That's not to say that there aren't builds that can easily play with the Tier 3s and do interesting things that no other Tier 3 class can do. It's just that those builds appear to be few and far between.

    You need weapon proficiencies. Even an adept is proficient with all simple weapons, and the village priest should be as well.
    I would agree with this. Also, having supernatural proficiency with your deity's weapon is, to be blunt, stupid. Suddenly taking a -4 penalty to attack rolls while in a no-magic area is ridiculous. Also, if the Cleric wants that proficiency they take the War Domain (and get any other feat they want while they're at it).

    Right now it can either heal (badly) or attack (badly), but it can't protect itself, and it can't contribute outside of combat apart from the use of a few social skills that are already available to many other classes that do social interaction much better.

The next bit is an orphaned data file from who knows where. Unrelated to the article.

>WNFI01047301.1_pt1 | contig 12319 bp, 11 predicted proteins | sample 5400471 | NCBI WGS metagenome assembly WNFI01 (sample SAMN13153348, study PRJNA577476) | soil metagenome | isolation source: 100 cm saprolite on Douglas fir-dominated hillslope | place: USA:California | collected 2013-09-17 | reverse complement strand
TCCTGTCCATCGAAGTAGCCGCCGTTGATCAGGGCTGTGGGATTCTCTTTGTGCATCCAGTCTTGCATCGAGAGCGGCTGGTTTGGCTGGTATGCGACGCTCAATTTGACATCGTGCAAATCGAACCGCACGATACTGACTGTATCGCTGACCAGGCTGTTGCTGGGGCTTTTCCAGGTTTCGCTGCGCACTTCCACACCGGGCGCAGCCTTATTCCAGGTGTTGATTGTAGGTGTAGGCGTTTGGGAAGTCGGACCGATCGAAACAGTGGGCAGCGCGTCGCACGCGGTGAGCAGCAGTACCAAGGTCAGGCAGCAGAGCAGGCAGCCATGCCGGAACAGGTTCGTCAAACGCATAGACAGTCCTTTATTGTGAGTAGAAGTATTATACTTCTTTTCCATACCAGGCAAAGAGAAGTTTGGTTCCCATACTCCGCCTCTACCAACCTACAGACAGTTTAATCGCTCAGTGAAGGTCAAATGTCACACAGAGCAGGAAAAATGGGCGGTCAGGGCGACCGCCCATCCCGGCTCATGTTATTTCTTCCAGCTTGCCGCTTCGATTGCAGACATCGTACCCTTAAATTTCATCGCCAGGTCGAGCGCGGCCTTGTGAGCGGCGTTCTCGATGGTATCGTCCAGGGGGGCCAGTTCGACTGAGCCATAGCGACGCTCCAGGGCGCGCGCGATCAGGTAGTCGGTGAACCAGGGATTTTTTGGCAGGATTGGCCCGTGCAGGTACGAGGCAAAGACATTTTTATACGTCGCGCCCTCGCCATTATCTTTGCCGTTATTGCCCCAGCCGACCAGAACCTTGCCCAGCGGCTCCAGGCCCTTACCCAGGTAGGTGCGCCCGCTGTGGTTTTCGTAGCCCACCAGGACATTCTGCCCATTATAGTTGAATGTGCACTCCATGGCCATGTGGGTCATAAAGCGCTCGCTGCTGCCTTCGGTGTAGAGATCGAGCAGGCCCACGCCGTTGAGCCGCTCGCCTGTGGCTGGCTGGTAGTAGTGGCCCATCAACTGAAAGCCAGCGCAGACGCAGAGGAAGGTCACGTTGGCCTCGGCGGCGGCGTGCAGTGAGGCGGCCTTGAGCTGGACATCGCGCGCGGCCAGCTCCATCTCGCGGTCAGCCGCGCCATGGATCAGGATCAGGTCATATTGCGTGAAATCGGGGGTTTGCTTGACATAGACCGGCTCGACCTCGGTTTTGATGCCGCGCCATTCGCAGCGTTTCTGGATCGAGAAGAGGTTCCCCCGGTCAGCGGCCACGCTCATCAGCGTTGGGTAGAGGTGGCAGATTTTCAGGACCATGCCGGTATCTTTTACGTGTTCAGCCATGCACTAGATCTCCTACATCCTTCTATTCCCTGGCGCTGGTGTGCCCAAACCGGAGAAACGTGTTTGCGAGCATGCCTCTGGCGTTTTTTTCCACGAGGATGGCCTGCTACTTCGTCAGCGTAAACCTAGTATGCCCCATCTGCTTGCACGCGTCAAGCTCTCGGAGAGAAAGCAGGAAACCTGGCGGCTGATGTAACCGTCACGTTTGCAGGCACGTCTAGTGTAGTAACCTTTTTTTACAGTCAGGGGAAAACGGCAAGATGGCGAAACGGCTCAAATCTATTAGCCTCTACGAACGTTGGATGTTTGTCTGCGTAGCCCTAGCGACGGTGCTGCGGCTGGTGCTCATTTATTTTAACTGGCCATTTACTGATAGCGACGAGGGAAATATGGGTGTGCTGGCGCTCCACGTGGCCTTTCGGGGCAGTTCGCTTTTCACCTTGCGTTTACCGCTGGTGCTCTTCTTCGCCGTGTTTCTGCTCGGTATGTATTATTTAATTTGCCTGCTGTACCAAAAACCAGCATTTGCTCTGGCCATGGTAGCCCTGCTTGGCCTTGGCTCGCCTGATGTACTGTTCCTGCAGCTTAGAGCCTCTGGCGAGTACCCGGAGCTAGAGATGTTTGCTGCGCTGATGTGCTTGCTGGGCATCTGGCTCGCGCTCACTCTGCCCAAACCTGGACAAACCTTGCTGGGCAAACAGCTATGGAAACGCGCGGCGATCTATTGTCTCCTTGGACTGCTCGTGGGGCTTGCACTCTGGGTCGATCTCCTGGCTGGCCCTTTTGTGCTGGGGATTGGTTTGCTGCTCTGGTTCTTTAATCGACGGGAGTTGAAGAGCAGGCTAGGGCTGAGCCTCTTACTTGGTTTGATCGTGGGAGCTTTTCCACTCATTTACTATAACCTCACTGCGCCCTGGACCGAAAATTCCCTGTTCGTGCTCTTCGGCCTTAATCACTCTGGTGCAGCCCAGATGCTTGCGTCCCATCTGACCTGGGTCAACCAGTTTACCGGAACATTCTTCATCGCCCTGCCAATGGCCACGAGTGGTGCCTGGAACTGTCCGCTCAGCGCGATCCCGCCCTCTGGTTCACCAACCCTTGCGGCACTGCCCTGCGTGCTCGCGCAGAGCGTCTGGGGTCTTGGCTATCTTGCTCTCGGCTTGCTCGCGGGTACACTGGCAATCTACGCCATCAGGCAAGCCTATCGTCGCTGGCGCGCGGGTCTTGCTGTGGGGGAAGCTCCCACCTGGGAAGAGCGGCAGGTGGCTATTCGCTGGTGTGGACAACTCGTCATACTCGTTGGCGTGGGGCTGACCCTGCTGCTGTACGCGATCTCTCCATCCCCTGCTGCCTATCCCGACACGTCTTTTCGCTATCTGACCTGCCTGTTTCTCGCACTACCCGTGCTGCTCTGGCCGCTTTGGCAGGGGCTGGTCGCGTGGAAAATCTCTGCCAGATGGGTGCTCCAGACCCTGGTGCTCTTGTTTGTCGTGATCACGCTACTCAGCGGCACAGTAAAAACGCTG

Without being able to choose your own domains, I agree, this is somewhat of an issue. Of course, players can choose what deity to worship (within the confines of the campaign setting), so it's less of a drastic concern, but it's a good point nonetheless.

    For example, a NG Village Priest of Pelor can be a totally kickass healer. Take Divine Ward and a couple other feats to help with healing and take advantage of the fact that Turn Undead can be used all day with just a couple rounds' delay. With Protection Domain's improved granted power bolstering the first save each member of your party makes each encounter to godly levels you're sure to keep them standing without much trouble.

    The problem being that even if you manage to develop a trick like the above healing set up, unfortunately, it's just about all you're able to do.
    Last edited by Ziegander; 2011-08-28 at 10:12 PM.